Brandon Allen (Yahoo: 3 percent owned, ESPN: 4 percent owned)
Allen’s last two games in New York seem to paint a pretty accurate picture of him as a player. Tuesday night, he crushed two home runs over 400 feet; Wednesday, he struck out three times as part of an 0-for-4 night, seeing a total of 15 pitches.
Though some may call him a puffed-up product of the PCL, Allen’s minor league power numbers are far more than a league-induced mirage. Unless they’ve recently allowed metal bats in the PCL, a .956 OPS over parts of three seasons is still notable, especially since Allen pairs his power with an above-average walk rate, something he has continued to post during his minimal time in the majors. A little like Carlos Pena, Allen is a much better option in OBP leagues than he is in traditional AVG leagues, and a little like Mark Reynolds, if your league penalizes for strikeouts, it’s going to be hard for him to show enough power to overcome that handicap.
I’d like to see a little more of Allen in the AL before I recommend him across the board, but if you can live with him in a platoon situation, that’s a different matter. For his career, Allen has beaten righties like a rented mule, hitting .272/.365/.543 off of them, with 22 of his 44 career hits going for extra bases. Lefties still have the upper hand against Allen, he’s yet to hit a home run off of one, and his overall line is…execrable. .132/.246/.170 to be precise.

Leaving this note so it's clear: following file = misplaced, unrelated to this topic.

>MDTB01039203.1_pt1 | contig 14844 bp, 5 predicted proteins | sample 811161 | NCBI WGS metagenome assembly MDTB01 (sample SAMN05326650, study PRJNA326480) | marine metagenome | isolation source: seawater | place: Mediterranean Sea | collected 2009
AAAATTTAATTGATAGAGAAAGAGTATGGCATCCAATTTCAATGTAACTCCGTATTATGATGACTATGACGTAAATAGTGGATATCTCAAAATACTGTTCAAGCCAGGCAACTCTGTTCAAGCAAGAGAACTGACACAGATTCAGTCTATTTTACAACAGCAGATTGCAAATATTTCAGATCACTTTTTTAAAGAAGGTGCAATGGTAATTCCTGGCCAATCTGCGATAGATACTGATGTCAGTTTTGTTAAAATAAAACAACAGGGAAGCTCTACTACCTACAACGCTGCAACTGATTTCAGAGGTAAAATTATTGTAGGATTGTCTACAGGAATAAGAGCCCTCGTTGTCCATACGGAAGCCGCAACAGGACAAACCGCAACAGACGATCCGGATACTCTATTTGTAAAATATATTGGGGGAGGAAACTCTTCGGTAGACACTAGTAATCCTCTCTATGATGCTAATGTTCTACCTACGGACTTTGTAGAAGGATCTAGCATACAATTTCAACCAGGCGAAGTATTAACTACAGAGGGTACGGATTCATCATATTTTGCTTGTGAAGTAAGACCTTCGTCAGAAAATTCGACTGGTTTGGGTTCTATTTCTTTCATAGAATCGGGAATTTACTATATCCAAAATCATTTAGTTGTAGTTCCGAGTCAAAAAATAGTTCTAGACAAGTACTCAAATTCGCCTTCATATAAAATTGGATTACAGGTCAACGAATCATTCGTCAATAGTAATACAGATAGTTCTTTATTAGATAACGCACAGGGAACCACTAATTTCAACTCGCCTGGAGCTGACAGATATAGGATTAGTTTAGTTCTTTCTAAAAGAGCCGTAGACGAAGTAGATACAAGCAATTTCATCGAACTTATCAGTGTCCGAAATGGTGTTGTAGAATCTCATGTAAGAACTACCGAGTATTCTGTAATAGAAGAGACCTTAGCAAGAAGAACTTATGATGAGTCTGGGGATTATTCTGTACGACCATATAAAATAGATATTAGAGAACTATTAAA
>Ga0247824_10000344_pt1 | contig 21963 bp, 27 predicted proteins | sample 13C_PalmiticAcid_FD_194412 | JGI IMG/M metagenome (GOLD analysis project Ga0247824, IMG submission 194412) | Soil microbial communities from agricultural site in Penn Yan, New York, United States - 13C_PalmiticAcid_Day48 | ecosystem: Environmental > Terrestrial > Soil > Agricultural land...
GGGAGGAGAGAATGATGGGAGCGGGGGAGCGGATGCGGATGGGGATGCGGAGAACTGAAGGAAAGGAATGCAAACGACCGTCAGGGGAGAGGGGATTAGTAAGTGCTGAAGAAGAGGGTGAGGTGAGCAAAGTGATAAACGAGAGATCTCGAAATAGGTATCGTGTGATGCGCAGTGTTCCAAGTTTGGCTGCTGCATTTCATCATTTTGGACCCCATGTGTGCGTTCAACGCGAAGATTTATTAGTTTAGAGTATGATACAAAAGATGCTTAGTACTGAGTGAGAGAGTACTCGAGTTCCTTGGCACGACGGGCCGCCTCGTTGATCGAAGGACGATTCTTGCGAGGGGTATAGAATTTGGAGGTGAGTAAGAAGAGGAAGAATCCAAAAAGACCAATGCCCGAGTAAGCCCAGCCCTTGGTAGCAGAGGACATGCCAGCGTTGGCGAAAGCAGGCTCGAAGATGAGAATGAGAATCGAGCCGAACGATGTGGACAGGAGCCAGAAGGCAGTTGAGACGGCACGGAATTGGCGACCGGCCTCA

If you’re looking for Allen to revitalize a sagging outfield on his own, you’re in for a roller coaster ride. If you can pair him with someone like former teammate Chris Young, who approaches lefties with malice in his heart, that’s a solid solution.
Peter Boujos (Yahoo: 40 percent owned, ESPN: 60 percent owned)
While Allen, Mike Carp, and Casper Wells have all hit well of late out west, it’s hard to imagine anyone being hotter than Bourjos, who has been on quite a tear of late. Prior to Wednesday’s game, Boujos had hit .500/.500/.917 for the previous 7 days, and while he took an 0-for-4, his monthly line is still .359/.405/.667 with a season-best 5 HR.
Like Allen, Bourjos does have a pronounced platoon split, .336/.377/.570 against lefties versus .256/.313/.385 against righties, but unlike Allen, he’s worth playing against both port- and starboard-siders. While the unexpected power outburst is a pleasant surprise, owners can expect a more consistent contribution from Bourjos in the SB column. Unsurprisingly, Bourjos has better luck stealing off of right-handed pitchers — 12 SB in 15 attempts against righties compared to 5 SB in eight attempts against lefties — plus, while he slugs better against lefties, he has actually hit five of his eight home runs off of righties.
Typically, a .250-point OPS split is wide enough to merit a platoon partner if your bench can suffer the strain. However, with Bourjos, better to be thankful that he provides value against any type of pitcher than to risk losing out on his SB potential just because of a lower average. Between the two, I’d rather have Bourjos unless you’ve got a platoon partner to join with Allen. If you’re desperate for power, Allen’s more likely to provide it on anything resembling a consistent basis, but Boujos is a much stronger all-around option.